- Human Capital / Leverage People as our Greatest Asset: It wasn’t too long ago that we all focused on referring to people as Human Capital and thinking about how we could more effectively get a return on investment from this human capital. The thought process behind it is actually good – we have to find a way to get the attention of all of us as leaders in a corporate environment where the language we use is finance and money. The only problem with this is that most of us people don’t really like to be called Human Capital. It’s impersonal and not very relatable. And whereas strategic, we don’t want to be called an asset, and we certainly don’t want to be “leveraged.” I remember an employee of mine years ago asking me, “aren’t corporate buyouts leveraged?” after I enthusiastically talked about how I was going to leverage my team better in the organization. So as leaders, what should we say to people that will resonate with them around this important concept? We can simply tell people that we know as leaders that the people in this company are what make this company what it is and that we care as much – or even more – about what we are putting into our people compared with other company investments. That is motivational and connects with people and still speaks to “value” we can achieve as a company through people.
- Glean: Lastly, we as leaders have the hard job of taking a lot of information – some of it very helpful and much of it useless – and pulling out of it the most meaningful and important things to create focus and motivation on our teams. So we certainly do have to “glean” things a lot. But for many people I have spoken with at different levels, this word creates a finger nails on the wall effect. It just generally rubs a lot of people the wrong way. Why? Because most of us don’t use that word in every-day life. I certainly don’t ask participants in learning modules I lead what they gleaned from the materials. I simply ask them if they understood the key points and knew what to do going forward from here. So why wouldn’t I use the same approach with my people at work?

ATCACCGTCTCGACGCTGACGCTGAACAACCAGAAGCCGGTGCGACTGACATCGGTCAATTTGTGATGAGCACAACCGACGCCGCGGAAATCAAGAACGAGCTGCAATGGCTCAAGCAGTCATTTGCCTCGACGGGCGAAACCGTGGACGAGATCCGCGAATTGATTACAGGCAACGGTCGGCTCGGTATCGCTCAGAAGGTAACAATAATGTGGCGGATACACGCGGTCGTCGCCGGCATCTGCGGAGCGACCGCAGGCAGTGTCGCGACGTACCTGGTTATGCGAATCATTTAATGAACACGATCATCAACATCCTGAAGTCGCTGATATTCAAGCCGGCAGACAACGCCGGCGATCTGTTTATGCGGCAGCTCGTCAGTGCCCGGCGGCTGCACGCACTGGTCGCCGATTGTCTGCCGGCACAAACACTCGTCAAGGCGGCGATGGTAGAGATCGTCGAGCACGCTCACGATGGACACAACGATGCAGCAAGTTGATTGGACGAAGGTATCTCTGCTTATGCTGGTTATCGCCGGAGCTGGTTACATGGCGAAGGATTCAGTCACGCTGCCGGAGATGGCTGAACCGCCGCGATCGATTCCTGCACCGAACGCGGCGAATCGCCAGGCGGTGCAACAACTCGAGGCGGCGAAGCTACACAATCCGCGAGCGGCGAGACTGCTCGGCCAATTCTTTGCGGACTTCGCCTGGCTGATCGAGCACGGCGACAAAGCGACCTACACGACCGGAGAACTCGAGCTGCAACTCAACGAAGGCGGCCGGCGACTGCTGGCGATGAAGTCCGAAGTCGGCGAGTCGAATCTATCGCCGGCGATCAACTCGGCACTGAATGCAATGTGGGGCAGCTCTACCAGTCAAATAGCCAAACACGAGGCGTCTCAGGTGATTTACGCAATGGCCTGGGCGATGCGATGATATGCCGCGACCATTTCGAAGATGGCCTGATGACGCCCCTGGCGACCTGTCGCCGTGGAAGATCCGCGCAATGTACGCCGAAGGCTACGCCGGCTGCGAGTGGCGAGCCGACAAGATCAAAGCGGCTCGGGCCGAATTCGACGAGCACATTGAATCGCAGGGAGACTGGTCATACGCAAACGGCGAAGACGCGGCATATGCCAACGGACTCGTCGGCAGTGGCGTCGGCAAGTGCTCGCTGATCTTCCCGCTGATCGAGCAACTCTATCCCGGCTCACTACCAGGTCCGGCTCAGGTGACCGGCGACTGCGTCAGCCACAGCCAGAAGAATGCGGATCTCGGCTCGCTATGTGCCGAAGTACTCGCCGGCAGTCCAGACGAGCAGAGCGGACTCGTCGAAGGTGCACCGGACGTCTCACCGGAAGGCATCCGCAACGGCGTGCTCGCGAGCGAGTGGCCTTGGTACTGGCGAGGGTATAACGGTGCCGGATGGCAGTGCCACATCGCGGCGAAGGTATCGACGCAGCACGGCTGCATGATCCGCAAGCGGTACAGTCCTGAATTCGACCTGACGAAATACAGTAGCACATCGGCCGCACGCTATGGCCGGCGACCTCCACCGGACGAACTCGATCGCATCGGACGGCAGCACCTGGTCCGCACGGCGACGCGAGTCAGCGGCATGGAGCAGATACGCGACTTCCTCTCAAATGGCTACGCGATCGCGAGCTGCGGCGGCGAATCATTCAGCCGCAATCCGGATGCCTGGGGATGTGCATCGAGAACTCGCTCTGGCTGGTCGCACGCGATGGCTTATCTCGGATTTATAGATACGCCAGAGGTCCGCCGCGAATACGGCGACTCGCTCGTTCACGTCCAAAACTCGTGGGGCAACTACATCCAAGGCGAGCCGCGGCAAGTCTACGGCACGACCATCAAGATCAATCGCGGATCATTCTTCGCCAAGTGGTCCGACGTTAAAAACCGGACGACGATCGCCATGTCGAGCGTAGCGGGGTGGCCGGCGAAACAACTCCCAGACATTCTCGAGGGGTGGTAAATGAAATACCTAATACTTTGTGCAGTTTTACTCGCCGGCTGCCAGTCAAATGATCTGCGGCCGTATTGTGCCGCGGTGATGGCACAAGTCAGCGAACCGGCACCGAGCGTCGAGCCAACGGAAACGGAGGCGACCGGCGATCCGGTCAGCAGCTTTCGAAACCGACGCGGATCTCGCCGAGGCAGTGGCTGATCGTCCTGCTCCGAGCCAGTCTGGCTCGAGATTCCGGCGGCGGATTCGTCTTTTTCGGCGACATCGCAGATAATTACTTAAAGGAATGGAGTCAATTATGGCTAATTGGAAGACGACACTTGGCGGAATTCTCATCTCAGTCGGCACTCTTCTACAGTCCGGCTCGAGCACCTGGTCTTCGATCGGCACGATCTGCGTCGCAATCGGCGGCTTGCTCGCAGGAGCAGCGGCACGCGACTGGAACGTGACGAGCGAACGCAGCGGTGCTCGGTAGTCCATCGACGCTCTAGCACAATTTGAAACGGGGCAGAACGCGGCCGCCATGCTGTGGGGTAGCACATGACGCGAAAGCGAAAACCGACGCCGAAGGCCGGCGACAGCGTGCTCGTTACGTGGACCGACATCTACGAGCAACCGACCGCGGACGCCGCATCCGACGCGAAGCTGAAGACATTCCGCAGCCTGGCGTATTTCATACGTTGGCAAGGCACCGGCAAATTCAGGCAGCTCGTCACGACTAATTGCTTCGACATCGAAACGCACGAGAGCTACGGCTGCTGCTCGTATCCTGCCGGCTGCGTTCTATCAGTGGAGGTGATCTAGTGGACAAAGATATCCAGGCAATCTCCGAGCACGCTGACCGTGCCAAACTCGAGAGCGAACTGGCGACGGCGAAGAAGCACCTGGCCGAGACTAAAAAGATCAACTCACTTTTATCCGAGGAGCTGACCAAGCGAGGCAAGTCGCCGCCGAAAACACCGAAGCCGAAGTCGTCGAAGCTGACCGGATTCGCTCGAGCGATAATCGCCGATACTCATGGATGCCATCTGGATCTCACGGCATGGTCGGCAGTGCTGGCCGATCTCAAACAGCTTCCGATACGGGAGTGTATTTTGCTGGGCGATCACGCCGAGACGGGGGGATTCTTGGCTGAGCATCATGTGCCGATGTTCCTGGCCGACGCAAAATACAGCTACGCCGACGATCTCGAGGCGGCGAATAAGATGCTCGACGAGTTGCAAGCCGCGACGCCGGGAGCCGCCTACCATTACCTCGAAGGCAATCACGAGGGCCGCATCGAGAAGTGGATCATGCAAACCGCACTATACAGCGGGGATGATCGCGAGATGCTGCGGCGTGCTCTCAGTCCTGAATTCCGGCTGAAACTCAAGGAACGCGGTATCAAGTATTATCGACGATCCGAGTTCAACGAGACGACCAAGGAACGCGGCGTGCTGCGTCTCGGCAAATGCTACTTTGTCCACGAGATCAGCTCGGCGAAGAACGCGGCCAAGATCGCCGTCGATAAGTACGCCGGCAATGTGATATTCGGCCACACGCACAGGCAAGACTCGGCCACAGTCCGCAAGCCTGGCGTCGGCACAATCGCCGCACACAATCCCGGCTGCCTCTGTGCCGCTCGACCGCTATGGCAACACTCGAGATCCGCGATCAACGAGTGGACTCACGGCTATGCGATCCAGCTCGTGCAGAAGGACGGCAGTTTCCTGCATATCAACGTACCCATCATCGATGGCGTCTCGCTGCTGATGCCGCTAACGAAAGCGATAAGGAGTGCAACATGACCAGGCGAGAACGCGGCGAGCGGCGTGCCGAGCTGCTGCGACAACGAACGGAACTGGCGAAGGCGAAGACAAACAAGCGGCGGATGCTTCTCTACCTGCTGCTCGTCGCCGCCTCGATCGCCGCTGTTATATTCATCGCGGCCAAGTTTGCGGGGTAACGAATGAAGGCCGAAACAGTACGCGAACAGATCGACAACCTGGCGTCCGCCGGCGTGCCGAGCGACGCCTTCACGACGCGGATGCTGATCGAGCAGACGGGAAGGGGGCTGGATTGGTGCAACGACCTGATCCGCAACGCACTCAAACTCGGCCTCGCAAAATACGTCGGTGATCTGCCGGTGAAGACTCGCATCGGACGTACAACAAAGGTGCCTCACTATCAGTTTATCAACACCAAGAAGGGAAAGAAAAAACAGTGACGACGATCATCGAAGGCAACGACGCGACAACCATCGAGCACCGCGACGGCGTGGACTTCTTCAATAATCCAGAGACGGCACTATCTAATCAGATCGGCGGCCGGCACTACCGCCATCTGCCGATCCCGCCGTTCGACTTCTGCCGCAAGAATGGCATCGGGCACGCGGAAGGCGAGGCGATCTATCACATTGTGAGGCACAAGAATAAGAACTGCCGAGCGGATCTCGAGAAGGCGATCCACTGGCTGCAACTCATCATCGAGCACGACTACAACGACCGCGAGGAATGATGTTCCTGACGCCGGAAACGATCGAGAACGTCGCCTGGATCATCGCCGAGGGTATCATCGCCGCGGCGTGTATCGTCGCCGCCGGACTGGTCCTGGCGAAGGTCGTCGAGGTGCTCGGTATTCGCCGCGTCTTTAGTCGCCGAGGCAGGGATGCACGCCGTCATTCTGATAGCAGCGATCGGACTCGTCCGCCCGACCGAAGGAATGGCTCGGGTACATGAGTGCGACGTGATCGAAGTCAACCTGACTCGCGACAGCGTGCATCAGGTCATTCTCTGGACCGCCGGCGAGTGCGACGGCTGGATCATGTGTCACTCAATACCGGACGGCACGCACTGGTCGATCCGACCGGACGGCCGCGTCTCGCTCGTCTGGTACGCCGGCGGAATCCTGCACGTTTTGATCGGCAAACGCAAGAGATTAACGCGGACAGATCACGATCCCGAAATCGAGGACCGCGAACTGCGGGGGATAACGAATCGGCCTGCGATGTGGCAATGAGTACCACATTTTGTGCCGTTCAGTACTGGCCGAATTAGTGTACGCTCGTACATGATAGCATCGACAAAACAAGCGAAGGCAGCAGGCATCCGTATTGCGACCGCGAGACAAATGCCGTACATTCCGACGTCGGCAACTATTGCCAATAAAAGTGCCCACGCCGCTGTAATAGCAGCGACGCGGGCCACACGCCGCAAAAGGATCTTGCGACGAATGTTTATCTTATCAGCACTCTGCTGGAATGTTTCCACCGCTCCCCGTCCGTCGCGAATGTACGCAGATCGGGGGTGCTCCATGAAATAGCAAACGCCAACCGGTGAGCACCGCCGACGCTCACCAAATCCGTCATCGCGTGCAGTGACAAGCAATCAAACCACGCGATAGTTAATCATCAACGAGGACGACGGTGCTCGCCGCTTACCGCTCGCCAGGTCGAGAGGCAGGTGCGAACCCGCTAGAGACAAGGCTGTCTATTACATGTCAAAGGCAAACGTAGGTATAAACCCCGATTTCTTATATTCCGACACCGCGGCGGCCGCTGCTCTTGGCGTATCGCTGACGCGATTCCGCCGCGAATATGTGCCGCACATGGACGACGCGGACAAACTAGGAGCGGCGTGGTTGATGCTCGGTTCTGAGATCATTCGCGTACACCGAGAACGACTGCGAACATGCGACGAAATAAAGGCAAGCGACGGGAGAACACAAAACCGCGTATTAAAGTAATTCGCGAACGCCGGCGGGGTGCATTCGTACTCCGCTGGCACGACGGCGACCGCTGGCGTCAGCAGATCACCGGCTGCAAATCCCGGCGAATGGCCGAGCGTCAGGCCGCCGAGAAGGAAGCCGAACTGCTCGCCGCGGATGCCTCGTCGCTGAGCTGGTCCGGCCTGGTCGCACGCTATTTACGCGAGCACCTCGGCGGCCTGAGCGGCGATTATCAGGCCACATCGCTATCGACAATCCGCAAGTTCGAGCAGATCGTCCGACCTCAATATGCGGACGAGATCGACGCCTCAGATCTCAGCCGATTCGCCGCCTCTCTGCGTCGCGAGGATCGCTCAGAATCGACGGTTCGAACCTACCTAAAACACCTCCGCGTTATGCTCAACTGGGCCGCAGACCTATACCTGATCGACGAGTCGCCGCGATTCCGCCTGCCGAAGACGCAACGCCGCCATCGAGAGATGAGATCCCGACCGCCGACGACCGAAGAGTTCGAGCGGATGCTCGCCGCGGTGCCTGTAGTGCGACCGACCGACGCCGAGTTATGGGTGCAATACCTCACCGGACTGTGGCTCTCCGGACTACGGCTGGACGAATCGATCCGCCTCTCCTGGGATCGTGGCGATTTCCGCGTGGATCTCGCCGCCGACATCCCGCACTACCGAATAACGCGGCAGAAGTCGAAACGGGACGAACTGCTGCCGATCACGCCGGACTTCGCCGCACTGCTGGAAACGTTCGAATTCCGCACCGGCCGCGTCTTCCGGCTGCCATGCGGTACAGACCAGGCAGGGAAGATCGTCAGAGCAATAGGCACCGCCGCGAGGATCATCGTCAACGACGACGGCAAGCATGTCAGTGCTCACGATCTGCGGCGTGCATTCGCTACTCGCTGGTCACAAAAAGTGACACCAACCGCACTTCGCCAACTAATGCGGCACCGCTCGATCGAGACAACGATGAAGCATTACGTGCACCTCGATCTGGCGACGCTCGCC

As we all know, changing behavior around language isn’t easy. It is like any habit. Habits are hard to change alone. So for what it’s worth, years ago I asked one of my team members to actually correct me in all of our team meetings when I used any of these (and other) terms. Not only did it become comically and painfully obvious to me how much I was using them, but I also ironically ended up developing a stronger working relationship with my team simply for trying to change the behavior and getting them involved to help me. The act of working hard as a leader to make these changes helped me actually build followership. Eventually, I deleted these terms permanently from my corporate vocabulary. But to this day, those same employees still find a way to jokingly give me a hard time about what I used to sound like before I became a more relatable leader. I’m just happy that the joke is about my former self and not who I am as a leader today.
[Image courtesy of Nujalee at FreeDigitalPhotos.net]
About the Author
James Sudakow serves as the principal of CH Consulting, Inc., a boutique management and organizational effectiveness consulting practice he founded in 2010. He specializes in helping companies manage organizational transformation, create talent management strategies and programs that maximize employee capabilities and improve business performance. Before starting his own consultancy, James held leadership roles in several global multibillion-dollar organizations across the technology and health care industries. For more information, visit jamessudakow.com.